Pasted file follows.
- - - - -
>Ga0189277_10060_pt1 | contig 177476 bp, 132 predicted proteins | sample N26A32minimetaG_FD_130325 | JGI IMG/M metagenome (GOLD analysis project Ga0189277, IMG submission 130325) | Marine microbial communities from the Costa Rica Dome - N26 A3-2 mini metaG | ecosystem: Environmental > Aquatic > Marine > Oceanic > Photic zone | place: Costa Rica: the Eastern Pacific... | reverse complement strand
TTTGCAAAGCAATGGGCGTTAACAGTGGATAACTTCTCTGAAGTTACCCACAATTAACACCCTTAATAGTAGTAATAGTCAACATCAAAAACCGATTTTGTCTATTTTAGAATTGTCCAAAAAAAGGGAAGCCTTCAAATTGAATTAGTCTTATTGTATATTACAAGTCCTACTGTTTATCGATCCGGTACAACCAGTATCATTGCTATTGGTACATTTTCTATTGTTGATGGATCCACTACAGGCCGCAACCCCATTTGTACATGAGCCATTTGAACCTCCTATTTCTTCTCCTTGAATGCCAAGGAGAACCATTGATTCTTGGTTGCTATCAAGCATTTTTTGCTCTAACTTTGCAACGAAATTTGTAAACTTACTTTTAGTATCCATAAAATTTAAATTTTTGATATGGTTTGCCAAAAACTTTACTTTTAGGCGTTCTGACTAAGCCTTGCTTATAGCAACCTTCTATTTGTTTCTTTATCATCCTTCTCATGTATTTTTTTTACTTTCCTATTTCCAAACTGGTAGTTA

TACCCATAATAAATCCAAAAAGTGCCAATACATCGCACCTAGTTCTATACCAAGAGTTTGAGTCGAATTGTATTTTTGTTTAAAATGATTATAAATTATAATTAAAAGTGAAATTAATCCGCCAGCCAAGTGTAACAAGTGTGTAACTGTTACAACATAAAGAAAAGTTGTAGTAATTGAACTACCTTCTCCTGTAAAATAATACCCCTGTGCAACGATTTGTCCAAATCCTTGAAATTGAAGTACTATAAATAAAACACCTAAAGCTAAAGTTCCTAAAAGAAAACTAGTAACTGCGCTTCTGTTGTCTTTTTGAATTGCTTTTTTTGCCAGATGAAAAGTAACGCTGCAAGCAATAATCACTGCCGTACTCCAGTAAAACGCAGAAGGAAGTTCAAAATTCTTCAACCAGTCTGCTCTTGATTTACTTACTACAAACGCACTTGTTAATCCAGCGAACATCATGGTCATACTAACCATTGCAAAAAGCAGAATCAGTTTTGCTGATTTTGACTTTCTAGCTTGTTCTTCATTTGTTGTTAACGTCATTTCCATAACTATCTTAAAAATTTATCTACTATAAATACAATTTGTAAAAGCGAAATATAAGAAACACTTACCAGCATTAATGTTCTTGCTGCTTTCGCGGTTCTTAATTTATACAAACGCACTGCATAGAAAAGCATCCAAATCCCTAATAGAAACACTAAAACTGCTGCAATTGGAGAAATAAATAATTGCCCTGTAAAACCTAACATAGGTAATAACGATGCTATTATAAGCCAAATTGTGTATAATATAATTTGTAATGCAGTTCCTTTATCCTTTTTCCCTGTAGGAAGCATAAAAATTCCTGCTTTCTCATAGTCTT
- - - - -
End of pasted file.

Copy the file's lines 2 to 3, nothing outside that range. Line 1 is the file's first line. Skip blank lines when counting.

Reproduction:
TTTGCAAAGCAATGGGCGTTAACAGTGGATAACTTCTCTGAAGTTACCCACAATTAACACCCTTAATAGTAGTAATAGTCAACATCAAAAACCGATTTTGTCTATTTTAGAATTGTCCAAAAAAAGGGAAGCCTTCAAATTGAATTAGTCTTATTGTATATTACAAGTCCTACTGTTTATCGATCCGGTACAACCAGTATCATTGCTATTGGTACATTTTCTATTGTTGATGGATCCACTACAGGCCGCAACCCCATTTGTACATGAGCCATTTGAACCTCCTATTTCTTCTCCTTGAATGCCAAGGAGAACCATTGATTCTTGGTTGCTATCAAGCATTTTTTGCTCTAACTTTGCAACGAAATTTGTAAACTTACTTTTAGTATCCATAAAATTTAAATTTTTGATATGGTTTGCCAAAAACTTTACTTTTAGGCGTTCTGACTAAGCCTTGCTTATAGCAACCTTCTATTTGTTTCTTTATCATCCTTCTCATGTATTTTTTTTACTTTCCTATTTCCAAACTGGTAGTTA

TACCCATAATAAATCCAAAAAGTGCCAATACATCGCACCTAGTTCTATACCAAGAGTTTGAGTCGAATTGTATTTTTGTTTAAAATGATTATAAATTATAATTAAAAGTGAAATTAATCCGCCAGCCAAGTGTAACAAGTGTGTAACTGTTACAACATAAAGAAAAGTTGTAGTAATTGAACTACCTTCTCCTGTAAAATAATACCCCTGTGCAACGATTTGTCCAAATCCTTGAAATTGAAGTACTATAAATAAAACACCTAAAGCTAAAGTTCCTAAAAGAAAACTAGTAACTGCGCTTCTGTTGTCTTTTTGAATTGCTTTTTTTGCCAGATGAAAAGTAACGCTGCAAGCAATAATCACTGCCGTACTCCAGTAAAACGCAGAAGGAAGTTCAAAATTCTTCAACCAGTCTGCTCTTGATTTACTTACTACAAACGCACTTGTTAATCCAGCGAACATCATGGTCATACTAACCATTGCAAAAAGCAGAATCAGTTTTGCTGATTTTGACTTTCTAGCTTGTTCTTCATTTGTTGTTAACGTCATTTCCATAACTATCTTAAAAATTTATCTACTATAAATACAATTTGTAAAAGCGAAATATAAGAAACACTTACCAGCATTAATGTTCTTGCTGCTTTCGCGGTTCTTAATTTATACAAACGCACTGCATAGAAAAGCATCCAAATCCCTAATAGAAACACTAAAACTGCTGCAATTGGAGAAATAAATAATTGCCCTGTAAAACCTAACATAGGTAATAACGATGCTATTATAAGCCAAATTGTGTATAATATAATTTGTAATGCAGTTCCTTTATCCTTTTTCCCTGTAGGAAGCATAAAAATTCCTGCTTTCTCATAGTCTT